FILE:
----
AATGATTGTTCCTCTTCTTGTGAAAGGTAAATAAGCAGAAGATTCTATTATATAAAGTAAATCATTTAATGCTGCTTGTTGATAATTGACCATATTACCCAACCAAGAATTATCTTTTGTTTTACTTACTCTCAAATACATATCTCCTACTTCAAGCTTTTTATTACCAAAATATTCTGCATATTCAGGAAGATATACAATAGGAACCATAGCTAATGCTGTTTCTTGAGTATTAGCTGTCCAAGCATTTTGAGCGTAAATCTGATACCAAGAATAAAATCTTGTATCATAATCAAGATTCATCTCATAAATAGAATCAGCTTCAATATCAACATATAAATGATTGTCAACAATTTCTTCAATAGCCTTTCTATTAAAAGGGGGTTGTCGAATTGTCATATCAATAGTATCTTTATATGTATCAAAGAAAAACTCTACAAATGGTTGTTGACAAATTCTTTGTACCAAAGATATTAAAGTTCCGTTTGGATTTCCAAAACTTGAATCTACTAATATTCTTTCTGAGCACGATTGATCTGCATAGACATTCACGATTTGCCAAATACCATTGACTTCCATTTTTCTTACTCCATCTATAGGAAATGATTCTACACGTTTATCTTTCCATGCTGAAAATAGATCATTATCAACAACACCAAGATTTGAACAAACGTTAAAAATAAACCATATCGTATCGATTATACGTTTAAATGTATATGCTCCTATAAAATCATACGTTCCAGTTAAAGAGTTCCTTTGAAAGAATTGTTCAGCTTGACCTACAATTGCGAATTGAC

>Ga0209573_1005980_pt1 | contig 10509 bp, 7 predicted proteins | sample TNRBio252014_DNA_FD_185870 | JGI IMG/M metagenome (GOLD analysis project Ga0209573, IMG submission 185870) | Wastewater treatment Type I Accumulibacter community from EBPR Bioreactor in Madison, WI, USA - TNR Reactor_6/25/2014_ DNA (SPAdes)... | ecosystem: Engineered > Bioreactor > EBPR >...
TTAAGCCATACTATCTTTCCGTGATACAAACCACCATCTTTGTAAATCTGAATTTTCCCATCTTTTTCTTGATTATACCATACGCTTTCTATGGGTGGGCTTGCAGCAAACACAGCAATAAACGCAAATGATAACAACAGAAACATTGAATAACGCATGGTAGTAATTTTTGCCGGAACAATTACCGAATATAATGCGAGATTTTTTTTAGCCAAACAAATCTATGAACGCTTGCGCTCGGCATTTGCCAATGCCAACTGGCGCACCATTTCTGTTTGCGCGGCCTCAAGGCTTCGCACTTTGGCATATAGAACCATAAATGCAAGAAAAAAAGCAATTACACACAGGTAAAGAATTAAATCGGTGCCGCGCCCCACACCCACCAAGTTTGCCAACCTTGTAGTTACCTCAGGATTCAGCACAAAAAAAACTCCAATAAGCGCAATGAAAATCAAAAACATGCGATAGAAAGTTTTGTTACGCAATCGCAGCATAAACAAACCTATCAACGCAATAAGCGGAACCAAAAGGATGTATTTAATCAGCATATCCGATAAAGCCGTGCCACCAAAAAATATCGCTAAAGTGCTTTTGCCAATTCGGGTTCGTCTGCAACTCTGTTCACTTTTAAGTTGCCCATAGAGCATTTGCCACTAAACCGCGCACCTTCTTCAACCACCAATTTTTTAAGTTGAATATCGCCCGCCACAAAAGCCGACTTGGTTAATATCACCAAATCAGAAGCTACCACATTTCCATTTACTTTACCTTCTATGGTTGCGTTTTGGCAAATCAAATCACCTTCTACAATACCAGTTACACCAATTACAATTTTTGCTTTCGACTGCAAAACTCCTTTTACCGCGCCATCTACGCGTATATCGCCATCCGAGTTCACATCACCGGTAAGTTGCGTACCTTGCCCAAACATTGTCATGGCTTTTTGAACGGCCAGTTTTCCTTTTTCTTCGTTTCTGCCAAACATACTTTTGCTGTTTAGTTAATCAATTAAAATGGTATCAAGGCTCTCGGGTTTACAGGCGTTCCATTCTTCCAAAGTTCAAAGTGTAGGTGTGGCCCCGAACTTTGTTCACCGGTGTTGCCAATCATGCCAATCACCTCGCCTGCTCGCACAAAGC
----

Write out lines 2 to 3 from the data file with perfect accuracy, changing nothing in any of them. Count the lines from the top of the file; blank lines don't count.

>Ga0209573_1005980_pt1 | contig 10509 bp, 7 predicted proteins | sample TNRBio252014_DNA_FD_185870 | JGI IMG/M metagenome (GOLD analysis project Ga0209573, IMG submission 185870) | Wastewater treatment Type I Accumulibacter community from EBPR Bioreactor in Madison, WI, USA - TNR Reactor_6/25/2014_ DNA (SPAdes)... | ecosystem: Engineered > Bioreactor > EBPR >...
TTAAGCCATACTATCTTTCCGTGATACAAACCACCATCTTTGTAAATCTGAATTTTCCCATCTTTTTCTTGATTATACCATACGCTTTCTATGGGTGGGCTTGCAGCAAACACAGCAATAAACGCAAATGATAACAACAGAAACATTGAATAACGCATGGTAGTAATTTTTGCCGGAACAATTACCGAATATAATGCGAGATTTTTTTTAGCCAAACAAATCTATGAACGCTTGCGCTCGGCATTTGCCAATGCCAACTGGCGCACCATTTCTGTTTGCGCGGCCTCAAGGCTTCGCACTTTGGCATATAGAACCATAAATGCAAGAAAAAAAGCAATTACACACAGGTAAAGAATTAAATCGGTGCCGCGCCCCACACCCACCAAGTTTGCCAACCTTGTAGTTACCTCAGGATTCAGCACAAAAAAAACTCCAATAAGCGCAATGAAAATCAAAAACATGCGATAGAAAGTTTTGTTACGCAATCGCAGCATAAACAAACCTATCAACGCAATAAGCGGAACCAAAAGGATGTATTTAATCAGCATATCCGATAAAGCCGTGCCACCAAAAAATATCGCTAAAGTGCTTTTGCCAATTCGGGTTCGTCTGCAACTCTGTTCACTTTTAAGTTGCCCATAGAGCATTTGCCACTAAACCGCGCACCTTCTTCAACCACCAATTTTTTAAGTTGAATATCGCCCGCCACAAAAGCCGACTTGGTTAATATCACCAAATCAGAAGCTACCACATTTCCATTTACTTTACCTTCTATGGTTGCGTTTTGGCAAATCAAATCACCTTCTACAATACCAGTTACACCAATTACAATTTTTGCTTTCGACTGCAAAACTCCTTTTACCGCGCCATCTACGCGTATATCGCCATCCGAGTTCACATCACCGGTAAGTTGCGTACCTTGCCCAAACATTGTCATGGCTTTTTGAACGGCCAGTTTTCCTTTTTCTTCGTTTCTGCCAAACATACTTTTGCTGTTTAGTTAATCAATTAAAATGGTATCAAGGCTCTCGGGTTTACAGGCGTTCCATTCTTCCAAAGTTCAAAGTGTAGGTGTGGCCCCGAACTTTGTTCACCGGTGTTGCCAATCATGCCAATCACCTCGCCTGCTCGCACAAAGC